Telling the Stories of Life through Guided Autobiography Groups, based on James Birren’s 25 years of conducting autobiography groups, discusses all the topics an organizer faces while developing a program for adults who want to recall and write down their life histories. This book is ideal for adult education programs, church groups, social workers, psychologists, gerontologists, and others who work with adults who might be interested in exploring, recording, or sharing their personal histories. It helps professionals and trained workshop leaders at community centers, senior centers, schools and other settings guide group participants in exploring major themes of their lives so that they can organize and write their stories and share them in a group with others on the same journey. This exercise is rewarding for adults of any age in a period of transition or with interest in gaining insight from their own stories. Personal development and a feeling of connection to other participants and their stories is a natural outcome of this process. This book provides background material and detailed lesson plans for those who wish to develop and lead an autobiography group.
The authors explain the concept of guided autobiography, discuss the benefits to the group participants, and provide logistical information on how to plan, organize, and set up a group. An appendix provides exercises, handouts, and suggested adaptations for specific groups. The book also explains a systematic method of priming memories, including the history of family and of one’s life work, the role of money, health and the body, and ideas about death.
At a time when rapid change has created a widespread yearning to write down and exchange personal accounts, sharing life stories can reveal a great deal about how we have come to be the persons we are. Telling the Stories of Life through Guided Autobiography Groups shows how to organize, record, and share life experiences through a proven and effective technique.
―James E. Birren, Donna E. Deutchman, 1991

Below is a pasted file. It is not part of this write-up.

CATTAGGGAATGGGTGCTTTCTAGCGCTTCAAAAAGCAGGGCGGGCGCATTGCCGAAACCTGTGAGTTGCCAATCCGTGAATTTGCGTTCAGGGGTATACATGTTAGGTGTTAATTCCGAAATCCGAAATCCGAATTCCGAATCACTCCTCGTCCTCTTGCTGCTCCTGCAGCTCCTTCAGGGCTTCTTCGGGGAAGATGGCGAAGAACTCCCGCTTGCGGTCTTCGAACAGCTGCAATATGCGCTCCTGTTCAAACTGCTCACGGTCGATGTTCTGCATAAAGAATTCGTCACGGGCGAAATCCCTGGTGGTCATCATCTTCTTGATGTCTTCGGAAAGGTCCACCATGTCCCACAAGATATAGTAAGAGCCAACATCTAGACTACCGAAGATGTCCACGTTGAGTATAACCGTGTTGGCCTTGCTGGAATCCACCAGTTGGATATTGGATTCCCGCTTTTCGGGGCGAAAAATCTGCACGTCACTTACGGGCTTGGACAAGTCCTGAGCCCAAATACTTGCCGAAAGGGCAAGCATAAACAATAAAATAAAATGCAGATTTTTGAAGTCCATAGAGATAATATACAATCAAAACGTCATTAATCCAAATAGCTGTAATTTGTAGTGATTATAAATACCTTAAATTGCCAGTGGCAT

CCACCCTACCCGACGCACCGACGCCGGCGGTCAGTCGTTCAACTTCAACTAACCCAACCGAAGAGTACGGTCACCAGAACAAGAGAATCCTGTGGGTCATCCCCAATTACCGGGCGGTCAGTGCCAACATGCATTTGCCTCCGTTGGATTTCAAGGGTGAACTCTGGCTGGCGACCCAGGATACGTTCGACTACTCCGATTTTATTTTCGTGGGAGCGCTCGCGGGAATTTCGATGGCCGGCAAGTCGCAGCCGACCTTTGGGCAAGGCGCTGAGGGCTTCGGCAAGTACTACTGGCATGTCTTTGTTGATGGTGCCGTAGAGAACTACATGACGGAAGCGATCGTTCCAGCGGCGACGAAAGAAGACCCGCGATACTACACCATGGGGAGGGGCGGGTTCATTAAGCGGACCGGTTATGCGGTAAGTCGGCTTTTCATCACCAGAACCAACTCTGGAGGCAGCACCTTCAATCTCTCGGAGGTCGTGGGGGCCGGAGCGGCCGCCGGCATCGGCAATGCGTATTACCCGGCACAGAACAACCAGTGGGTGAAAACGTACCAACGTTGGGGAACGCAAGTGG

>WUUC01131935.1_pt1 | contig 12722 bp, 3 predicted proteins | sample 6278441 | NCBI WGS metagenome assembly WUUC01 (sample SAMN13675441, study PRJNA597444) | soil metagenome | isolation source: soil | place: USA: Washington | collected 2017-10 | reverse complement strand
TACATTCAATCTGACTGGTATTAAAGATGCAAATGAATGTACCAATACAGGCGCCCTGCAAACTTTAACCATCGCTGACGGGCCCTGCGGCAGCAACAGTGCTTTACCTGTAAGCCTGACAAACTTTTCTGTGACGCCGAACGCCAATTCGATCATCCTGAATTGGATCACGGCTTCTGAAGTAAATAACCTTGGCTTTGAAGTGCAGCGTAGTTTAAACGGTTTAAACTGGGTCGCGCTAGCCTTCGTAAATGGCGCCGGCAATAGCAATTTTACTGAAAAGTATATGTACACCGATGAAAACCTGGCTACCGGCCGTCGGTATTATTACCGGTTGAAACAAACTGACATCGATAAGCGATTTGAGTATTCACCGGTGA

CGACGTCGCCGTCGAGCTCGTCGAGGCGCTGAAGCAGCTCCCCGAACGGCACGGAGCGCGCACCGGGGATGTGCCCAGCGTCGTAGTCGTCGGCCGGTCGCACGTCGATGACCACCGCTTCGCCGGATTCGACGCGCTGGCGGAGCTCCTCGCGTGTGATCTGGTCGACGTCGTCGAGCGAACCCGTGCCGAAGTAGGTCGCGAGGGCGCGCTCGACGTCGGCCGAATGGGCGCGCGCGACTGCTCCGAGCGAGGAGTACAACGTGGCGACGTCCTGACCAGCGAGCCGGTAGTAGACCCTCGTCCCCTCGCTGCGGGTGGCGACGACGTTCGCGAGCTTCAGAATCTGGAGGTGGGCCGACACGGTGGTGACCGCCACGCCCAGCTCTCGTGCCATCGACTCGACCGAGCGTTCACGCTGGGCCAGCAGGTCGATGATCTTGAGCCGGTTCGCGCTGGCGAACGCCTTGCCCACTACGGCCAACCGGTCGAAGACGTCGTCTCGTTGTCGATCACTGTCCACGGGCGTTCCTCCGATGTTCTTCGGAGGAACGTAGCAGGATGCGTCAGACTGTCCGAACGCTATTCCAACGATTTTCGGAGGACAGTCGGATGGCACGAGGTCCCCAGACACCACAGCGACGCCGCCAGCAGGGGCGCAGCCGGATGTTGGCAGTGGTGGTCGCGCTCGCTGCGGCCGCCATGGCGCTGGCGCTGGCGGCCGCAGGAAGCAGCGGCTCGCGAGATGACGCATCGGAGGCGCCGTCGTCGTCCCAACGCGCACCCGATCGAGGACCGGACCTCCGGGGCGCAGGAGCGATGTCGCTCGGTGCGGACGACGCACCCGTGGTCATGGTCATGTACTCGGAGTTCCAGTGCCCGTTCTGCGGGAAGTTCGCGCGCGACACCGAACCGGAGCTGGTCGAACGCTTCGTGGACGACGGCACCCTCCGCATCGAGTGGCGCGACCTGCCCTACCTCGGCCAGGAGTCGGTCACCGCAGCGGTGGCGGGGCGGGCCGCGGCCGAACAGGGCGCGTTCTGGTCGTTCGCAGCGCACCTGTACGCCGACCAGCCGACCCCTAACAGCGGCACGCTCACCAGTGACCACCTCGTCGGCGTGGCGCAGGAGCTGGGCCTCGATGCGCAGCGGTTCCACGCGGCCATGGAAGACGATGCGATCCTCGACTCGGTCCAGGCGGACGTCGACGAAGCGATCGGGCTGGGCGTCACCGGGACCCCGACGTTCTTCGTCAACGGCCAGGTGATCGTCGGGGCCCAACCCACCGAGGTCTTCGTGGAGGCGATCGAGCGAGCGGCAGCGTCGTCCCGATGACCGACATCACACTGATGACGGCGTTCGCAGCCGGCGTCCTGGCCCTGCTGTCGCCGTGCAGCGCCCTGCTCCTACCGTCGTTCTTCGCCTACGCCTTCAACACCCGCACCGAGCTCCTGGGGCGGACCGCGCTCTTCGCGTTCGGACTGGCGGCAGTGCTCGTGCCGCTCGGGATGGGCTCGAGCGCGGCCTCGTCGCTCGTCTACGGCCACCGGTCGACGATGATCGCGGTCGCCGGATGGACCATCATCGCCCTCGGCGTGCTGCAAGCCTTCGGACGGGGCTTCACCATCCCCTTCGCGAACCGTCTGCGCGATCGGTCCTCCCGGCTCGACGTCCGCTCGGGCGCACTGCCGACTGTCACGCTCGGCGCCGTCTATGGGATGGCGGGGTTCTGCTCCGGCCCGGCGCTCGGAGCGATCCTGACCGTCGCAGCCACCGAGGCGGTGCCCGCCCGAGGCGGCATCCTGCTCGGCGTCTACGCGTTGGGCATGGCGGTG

“Guided autobiography,” write the authors, “is ideally suited to foster in the older adult a belief that his or her life is meaningful and something of which to be proud.” This book helps professionals―at senior centers, community centers, and other service facilities―guide older adults and others in preparing their autobiographies.
Many older adults, the authors explain, have limited social networks. Widowhood, retirement, and other “involuntary transitions” create a loss of roles, which can damage the older adult’s sense of identity and self-worth. Guided autobiography can be used very effectively with such persons―to promote their general well- being, develop friendships, and create increased feelings of self-sufficiency.
The book’s chapters treat such topics as eliciting themes from people’s lives, promoting creative thinking, facilitating group interaction, and mastering obstacles in the group process. Based on the authors’ fourteen years of experience leading groups in guided autobiography, this book will be of special interest to gerontologists, psychologists, social workers, and other professionals who conduct activity programs for older people.
―Zalman Schachter-Shalomi, Ronald S. Miller, 2014
Over two decades ago, beloved and respected rabbi Zalman Schachter-Shalomi felt an uneasiness. He was growing older, and fears about death and infirmity were haunting him. So he decided to embark on mission to get to the bottom of his fears. Through a series of events that included a vision quest in a secluded cabin and studying with Sufi masters, Buddhist teachers and Native-American shamans, Reb Zalman found a way to turn aging into the most meangful and joyous time in his life.
In this inspiring and informative guide, Reb Zalman shares his wisdom and experience with readers. He shows readers how to create an aging process for themselves that is full of adventure, passion, mystery, and fulfillment, rather than anxiety. Using scientific research–both neurological and psychological– Reb Zalman offers techniques that will expand horizons beyond the narrow view of “the present” into a grand and enduring eternity. By harnessing the power of the spirit, as well as explaining exactly how to become a sage in their own community, he gives readers a helpful and moving way to use their own experiences to nurture, heal, and perhaps even save a younger generation from the prison of how we typically regard aging.
In this updated version of his popular book, Reb Zalman has added a brand new introductory chapter that provides insight into the shifts that have taken place in our culture since the first edition of this book came out in the 1990s. Reb Zalman speaks candidly about the role the 78 million (now aging) Baby Boomers are currently playing in how we think about aging. He provides new inspiring ideas about the importance of an elder’s role in shaping society, and explains how elders can embrace the power they have to provide value and wisdom to those around them. Additionally he has added a concluding chapter in which he shares his own experience with aging and the time he calls “The December Years.”